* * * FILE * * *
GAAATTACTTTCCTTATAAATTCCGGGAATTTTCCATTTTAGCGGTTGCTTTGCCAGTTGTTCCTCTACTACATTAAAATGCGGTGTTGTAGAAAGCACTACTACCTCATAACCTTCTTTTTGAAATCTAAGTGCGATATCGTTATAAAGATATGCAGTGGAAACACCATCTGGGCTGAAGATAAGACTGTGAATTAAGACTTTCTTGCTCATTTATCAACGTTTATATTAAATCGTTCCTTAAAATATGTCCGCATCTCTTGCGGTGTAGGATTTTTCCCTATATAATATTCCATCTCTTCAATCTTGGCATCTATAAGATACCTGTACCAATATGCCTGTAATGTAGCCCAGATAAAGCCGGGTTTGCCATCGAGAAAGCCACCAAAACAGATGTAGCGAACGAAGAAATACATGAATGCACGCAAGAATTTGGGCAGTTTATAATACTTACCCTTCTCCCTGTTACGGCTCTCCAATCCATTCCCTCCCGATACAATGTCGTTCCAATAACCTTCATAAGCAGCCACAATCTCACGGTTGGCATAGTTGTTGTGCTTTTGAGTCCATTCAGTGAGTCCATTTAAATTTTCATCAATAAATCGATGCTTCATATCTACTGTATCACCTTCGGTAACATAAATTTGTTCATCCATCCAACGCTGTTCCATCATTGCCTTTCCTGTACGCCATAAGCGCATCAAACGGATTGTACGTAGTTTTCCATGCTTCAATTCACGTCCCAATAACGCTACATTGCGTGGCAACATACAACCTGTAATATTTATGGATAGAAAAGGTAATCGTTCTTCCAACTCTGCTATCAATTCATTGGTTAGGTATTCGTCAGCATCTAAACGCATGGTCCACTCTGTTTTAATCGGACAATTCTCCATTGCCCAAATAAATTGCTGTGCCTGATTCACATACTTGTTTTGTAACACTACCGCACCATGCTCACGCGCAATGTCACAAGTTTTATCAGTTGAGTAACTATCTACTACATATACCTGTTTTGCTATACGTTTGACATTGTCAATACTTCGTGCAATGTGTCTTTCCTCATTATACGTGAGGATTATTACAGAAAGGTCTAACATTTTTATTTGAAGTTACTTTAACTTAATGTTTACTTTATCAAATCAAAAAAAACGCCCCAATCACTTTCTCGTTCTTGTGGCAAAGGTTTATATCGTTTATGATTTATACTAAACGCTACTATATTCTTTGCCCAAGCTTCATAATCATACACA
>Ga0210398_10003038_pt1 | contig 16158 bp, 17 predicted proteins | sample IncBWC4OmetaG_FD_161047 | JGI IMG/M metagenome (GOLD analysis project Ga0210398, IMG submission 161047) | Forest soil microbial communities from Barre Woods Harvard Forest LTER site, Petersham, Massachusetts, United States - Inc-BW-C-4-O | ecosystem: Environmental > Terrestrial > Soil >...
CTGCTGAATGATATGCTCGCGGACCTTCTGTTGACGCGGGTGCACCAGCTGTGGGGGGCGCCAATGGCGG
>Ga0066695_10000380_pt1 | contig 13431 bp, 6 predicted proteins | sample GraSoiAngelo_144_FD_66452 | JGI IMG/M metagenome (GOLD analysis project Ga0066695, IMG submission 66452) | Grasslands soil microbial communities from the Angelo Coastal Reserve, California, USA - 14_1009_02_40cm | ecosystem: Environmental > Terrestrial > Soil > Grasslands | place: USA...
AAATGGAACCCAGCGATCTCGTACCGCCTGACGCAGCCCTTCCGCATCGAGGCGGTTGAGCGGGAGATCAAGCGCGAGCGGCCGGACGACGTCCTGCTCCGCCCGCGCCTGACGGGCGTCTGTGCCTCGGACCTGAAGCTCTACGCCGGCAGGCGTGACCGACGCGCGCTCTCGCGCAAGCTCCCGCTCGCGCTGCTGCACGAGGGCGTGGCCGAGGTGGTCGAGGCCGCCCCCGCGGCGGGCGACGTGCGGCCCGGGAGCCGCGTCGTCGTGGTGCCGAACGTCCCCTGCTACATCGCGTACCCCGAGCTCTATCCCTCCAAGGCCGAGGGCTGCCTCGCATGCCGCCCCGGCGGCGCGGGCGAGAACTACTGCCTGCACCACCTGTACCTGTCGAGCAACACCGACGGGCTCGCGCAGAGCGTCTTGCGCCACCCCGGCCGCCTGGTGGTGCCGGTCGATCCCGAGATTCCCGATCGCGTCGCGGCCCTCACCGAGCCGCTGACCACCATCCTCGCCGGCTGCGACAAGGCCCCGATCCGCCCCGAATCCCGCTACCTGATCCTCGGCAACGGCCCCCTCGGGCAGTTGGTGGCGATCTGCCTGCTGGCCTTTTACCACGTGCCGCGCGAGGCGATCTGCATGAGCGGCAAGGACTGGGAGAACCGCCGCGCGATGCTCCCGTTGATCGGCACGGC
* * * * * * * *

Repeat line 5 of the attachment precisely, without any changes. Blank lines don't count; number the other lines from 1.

AAATGGAACCCAGCGATCTCGTACCGCCTGACGCAGCCCTTCCGCATCGAGGCGGTTGAGCGGGAGATCAAGCGCGAGCGGCCGGACGACGTCCTGCTCCGCCCGCGCCTGACGGGCGTCTGTGCCTCGGACCTGAAGCTCTACGCCGGCAGGCGTGACCGACGCGCGCTCTCGCGCAAGCTCCCGCTCGCGCTGCTGCACGAGGGCGTGGCCGAGGTGGTCGAGGCCGCCCCCGCGGCGGGCGACGTGCGGCCCGGGAGCCGCGTCGTCGTGGTGCCGAACGTCCCCTGCTACATCGCGTACCCCGAGCTCTATCCCTCCAAGGCCGAGGGCTGCCTCGCATGCCGCCCCGGCGGCGCGGGCGAGAACTACTGCCTGCACCACCTGTACCTGTCGAGCAACACCGACGGGCTCGCGCAGAGCGTCTTGCGCCACCCCGGCCGCCTGGTGGTGCCGGTCGATCCCGAGATTCCCGATCGCGTCGCGGCCCTCACCGAGCCGCTGACCACCATCCTCGCCGGCTGCGACAAGGCCCCGATCCGCCCCGAATCCCGCTACCTGATCCTCGGCAACGGCCCCCTCGGGCAGTTGGTGGCGATCTGCCTGCTGGCCTTTTACCACGTGCCGCGCGAGGCGATCTGCATGAGCGGCAAGGACTGGGAGAACCGCCGCGCGATGCTCCCGTTGATCGGCACGGC